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Thomas Thwaites, in his brilliant demonstration of the gargantuan complexity of the simplest toaster available today on the market [2], notes that the toaster that he bought as a guide for his project cost him 3 pounds, 94.

In 2010 the median weekly income in the U.K., for full-time workers, was 499 pounds [3].  Assuming that the typical British worker toils even as much as 45 hours weekly at his or her job (probably an overestimate), this fact means that this worker earns 11.09 pounds per hour (or about $17.60 per hour) (probably an underestimate).

So, the typical British worker has to work all of 21 minutes to earn enough income to buy the toaster that Mr Thwaites bought at retail and featured near the beginning of his superb TED talk.

And yet, that toaster is made up of so many different materials and parts that Mr Thwaites had to ignore the vast majority of them in his attempt to build his own toaster himself, from scratch.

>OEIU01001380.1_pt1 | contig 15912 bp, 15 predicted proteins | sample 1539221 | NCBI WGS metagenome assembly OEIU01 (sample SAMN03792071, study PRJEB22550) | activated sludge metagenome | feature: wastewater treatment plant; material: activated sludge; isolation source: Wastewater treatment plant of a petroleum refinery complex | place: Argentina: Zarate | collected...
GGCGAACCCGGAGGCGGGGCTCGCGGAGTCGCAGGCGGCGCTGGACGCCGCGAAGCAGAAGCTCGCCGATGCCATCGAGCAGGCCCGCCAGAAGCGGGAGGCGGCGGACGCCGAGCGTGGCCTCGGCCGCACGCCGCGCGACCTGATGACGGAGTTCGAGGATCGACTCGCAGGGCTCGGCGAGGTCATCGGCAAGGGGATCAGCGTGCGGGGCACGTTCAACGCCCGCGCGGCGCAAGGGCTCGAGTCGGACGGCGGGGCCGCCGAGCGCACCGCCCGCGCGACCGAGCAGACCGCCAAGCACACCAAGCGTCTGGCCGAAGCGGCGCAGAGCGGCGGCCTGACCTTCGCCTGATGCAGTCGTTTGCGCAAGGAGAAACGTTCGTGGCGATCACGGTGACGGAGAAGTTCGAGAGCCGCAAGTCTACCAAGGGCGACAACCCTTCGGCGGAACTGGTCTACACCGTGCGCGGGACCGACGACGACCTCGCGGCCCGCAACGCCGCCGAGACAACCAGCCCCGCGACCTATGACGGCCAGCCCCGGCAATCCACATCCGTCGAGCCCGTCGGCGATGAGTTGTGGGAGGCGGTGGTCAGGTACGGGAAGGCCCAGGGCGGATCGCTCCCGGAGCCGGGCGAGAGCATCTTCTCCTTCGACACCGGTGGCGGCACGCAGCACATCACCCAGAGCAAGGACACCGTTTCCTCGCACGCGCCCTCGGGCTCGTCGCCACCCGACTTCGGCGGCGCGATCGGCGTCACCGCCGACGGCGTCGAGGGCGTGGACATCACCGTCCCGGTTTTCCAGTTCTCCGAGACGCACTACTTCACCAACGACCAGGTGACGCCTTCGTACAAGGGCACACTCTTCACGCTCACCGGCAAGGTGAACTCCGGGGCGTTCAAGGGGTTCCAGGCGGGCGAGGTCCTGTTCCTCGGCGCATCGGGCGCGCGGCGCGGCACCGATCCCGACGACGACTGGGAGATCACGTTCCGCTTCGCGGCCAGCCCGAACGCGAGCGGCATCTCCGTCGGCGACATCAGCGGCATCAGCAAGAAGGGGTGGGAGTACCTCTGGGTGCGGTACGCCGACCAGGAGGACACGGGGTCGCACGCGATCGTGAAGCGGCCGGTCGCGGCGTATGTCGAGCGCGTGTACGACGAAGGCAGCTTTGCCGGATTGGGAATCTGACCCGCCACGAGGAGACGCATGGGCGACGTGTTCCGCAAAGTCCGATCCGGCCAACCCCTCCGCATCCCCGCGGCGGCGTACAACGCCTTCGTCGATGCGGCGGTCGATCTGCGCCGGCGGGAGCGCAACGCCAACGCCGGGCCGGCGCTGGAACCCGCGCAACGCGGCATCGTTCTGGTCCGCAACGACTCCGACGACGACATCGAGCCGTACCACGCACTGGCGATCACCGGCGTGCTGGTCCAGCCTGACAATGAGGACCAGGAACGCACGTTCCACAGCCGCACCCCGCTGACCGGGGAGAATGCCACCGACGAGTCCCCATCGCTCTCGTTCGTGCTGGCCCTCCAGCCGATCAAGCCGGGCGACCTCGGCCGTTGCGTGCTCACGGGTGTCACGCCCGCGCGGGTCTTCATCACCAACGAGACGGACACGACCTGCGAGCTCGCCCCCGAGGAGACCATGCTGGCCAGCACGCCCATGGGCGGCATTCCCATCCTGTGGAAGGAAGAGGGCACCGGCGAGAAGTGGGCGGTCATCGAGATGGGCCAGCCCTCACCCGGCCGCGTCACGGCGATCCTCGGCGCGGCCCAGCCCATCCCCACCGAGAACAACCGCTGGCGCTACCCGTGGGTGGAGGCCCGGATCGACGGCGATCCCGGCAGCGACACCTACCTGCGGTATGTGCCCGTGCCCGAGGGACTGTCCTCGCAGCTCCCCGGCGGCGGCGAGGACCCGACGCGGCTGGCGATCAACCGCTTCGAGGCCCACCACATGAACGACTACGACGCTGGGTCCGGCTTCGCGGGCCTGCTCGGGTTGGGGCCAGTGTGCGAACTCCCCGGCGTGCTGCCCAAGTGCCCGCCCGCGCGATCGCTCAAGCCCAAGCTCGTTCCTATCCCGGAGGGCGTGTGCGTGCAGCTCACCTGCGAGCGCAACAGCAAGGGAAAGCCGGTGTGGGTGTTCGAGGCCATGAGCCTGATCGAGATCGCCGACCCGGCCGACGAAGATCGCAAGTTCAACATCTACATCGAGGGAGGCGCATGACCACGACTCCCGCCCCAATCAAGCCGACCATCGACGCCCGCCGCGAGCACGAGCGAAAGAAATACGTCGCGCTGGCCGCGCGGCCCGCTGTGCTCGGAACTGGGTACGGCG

The result of Mr Thwaites’s toaster-building effort was, not surprisingly, a product that no modern Brit (or modern anyone) would use, and much less purchase: It won’t toast.  Yet Mr Thwaites took nine months to build this worthless, and likely dangerous, toaster.  Assuming that he worked on his toaster project only one hour weekly, he spent a total of 36 hours building his toaster.  If his market wage is that of the median British worker’s wage, Mr Thwaites spent 103 times more time building his own toaster than he spent working to earn the income that he used to purchase the other toaster from a retail store.  103 times!!

Imagine how much time Mr Thwaites would have spent building his own toaster from scratch were his goal to build a toaster comparable to the one he bought at retail.  (Actually, don’t imagine….  it’s impossible.)